At my first conference I was one of about 8,000 attendees; at my second, I was one of about 500. The most noticeable difference between the two was the food. At the large conference, the only food I received was at a special networking lunch I signed up for, and paid extra for. At this conference, there was food everywhere.
Each morning there was a continental breakfast. This was not "continental" in the sense of my (cheap) non-conference hotel, which was cereal, bananas, slightly stale muffins, and the opportunity to make Texas-shaped waffles; this was "continental" in the sense of coffee and danishes of plausibly European origins. More coffee would be served at the second session; no snacks, but then it was right before lunch.
Between the two afternoon sessions, tables were laid out featuring yet more coffee (obviously the caterers understood that attendees would be jet-lagged, and likely unused to waking up at 7 a.m. for several days in a row), and delicious fudgy chocolate brownies. There was an alternative to the brownies, but I ignored it.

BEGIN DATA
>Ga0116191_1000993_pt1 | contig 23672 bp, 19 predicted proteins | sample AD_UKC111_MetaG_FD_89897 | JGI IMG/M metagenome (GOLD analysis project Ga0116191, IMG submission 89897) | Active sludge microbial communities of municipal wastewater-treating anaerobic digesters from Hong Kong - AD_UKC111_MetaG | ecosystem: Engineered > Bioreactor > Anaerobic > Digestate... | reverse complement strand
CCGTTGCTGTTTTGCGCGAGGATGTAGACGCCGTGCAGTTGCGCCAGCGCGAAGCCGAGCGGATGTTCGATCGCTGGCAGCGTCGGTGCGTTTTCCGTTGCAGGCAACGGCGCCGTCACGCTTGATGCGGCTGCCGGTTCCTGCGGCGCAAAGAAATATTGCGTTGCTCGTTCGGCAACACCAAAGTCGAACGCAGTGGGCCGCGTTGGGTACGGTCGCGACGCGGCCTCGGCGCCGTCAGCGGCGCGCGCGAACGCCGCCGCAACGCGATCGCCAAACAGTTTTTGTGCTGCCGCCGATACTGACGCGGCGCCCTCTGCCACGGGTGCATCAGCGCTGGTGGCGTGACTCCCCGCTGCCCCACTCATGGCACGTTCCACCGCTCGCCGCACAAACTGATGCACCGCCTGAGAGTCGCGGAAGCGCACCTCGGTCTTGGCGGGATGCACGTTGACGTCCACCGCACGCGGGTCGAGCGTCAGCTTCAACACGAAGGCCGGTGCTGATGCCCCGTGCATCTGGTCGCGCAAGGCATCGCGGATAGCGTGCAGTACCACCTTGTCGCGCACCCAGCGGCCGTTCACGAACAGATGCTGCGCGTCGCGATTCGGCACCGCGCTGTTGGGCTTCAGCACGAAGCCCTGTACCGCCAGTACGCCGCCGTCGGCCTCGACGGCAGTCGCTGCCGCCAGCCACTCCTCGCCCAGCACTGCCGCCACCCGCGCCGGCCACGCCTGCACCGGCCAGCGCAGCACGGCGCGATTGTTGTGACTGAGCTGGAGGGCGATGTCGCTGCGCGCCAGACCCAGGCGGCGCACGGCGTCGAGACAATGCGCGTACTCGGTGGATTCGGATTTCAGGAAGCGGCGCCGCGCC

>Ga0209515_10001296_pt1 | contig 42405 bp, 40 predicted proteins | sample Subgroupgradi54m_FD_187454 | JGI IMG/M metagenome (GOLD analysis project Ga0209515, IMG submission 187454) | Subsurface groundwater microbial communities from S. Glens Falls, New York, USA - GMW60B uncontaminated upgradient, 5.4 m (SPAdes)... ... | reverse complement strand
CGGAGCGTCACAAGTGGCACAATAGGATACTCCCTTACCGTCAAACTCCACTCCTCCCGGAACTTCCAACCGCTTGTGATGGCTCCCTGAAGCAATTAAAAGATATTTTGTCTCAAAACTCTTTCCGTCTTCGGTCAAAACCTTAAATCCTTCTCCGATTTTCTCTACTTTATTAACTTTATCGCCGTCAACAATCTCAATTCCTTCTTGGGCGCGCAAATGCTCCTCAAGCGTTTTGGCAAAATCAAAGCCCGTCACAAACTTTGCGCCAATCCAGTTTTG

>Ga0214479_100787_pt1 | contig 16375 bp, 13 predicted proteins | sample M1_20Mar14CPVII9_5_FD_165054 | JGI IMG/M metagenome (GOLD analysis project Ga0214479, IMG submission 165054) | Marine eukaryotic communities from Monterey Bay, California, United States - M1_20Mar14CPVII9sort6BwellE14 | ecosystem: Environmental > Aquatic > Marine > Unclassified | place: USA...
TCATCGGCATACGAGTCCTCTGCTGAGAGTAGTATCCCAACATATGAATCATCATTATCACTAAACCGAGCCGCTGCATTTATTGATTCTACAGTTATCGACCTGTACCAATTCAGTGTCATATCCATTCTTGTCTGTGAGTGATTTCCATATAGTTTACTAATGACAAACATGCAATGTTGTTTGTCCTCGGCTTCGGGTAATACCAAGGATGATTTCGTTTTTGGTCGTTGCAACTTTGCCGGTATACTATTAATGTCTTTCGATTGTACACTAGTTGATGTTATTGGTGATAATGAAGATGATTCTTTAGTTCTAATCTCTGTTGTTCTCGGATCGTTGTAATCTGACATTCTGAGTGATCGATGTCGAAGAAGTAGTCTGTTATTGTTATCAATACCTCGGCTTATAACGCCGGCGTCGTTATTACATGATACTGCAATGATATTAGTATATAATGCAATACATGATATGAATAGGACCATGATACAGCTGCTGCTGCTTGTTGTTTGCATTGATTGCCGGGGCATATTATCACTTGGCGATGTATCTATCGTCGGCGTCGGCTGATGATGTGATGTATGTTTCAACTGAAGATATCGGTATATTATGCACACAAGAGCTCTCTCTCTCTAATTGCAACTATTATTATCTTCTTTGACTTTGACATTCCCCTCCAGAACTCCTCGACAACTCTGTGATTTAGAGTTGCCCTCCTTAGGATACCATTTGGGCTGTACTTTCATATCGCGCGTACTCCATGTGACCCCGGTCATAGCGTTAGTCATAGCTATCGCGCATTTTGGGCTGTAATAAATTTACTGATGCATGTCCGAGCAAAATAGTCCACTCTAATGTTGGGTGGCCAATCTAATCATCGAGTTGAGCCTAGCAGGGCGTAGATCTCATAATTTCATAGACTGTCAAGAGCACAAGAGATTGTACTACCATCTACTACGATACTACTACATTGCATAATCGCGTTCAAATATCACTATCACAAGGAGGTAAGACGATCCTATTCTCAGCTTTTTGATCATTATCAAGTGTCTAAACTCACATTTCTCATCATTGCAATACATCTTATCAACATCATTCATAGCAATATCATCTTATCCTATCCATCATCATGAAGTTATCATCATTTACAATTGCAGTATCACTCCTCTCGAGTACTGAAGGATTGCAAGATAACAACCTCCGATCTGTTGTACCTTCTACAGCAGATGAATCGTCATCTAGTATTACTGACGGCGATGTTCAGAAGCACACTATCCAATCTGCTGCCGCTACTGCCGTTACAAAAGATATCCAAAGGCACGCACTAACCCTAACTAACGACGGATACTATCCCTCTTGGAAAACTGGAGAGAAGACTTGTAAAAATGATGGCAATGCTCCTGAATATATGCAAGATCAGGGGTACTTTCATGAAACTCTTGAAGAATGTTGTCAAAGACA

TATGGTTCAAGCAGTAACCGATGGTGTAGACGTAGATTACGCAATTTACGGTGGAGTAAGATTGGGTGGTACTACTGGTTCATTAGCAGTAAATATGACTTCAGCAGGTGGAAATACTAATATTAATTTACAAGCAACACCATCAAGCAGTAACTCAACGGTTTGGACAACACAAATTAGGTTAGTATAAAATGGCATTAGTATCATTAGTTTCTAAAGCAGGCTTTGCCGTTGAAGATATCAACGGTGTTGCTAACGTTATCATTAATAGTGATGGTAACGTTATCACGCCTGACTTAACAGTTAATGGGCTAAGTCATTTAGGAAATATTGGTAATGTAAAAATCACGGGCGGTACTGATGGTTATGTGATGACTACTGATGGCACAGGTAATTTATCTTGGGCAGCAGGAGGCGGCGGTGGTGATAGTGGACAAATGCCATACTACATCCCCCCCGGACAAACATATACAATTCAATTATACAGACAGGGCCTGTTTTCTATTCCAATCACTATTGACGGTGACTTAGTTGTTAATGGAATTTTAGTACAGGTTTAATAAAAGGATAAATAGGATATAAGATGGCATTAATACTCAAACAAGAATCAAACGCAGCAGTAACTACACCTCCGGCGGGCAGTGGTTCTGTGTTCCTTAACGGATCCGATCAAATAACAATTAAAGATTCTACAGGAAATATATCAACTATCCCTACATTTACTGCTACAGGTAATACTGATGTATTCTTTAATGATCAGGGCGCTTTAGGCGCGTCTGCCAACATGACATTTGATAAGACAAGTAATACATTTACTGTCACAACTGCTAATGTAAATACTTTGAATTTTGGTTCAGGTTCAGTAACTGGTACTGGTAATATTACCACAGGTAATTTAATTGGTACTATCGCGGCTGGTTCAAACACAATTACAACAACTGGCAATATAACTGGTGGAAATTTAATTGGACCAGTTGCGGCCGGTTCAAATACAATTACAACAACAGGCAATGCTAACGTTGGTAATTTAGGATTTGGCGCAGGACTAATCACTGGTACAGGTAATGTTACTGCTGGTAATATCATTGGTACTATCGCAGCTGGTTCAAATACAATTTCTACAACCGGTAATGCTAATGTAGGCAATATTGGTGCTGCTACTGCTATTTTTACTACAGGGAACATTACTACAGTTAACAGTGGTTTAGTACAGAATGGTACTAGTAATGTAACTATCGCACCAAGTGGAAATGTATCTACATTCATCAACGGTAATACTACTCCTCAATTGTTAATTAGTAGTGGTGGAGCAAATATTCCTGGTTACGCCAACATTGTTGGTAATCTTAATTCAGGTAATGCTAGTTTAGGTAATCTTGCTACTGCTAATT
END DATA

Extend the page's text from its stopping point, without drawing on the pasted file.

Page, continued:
The greatest surprise was at the poster session. These were over the dinner hour, and I expected people to be rushing through on their way to nourishment. Instead, there was an array of hors d'oeuvres, including mini kebobs, some little potato pancakes, and many triangular pieces of bread decorated with fancy flowers of butter.
Of course, there was more to the conference than just the food. There was the research, and networking (not well, but some) with other researchers, and getting the chance to present my own research. But I think the catering will be the most memorable part of the conference, and something by which future conferences will be judged. After all, I am still a graduate student, and entranced by free food.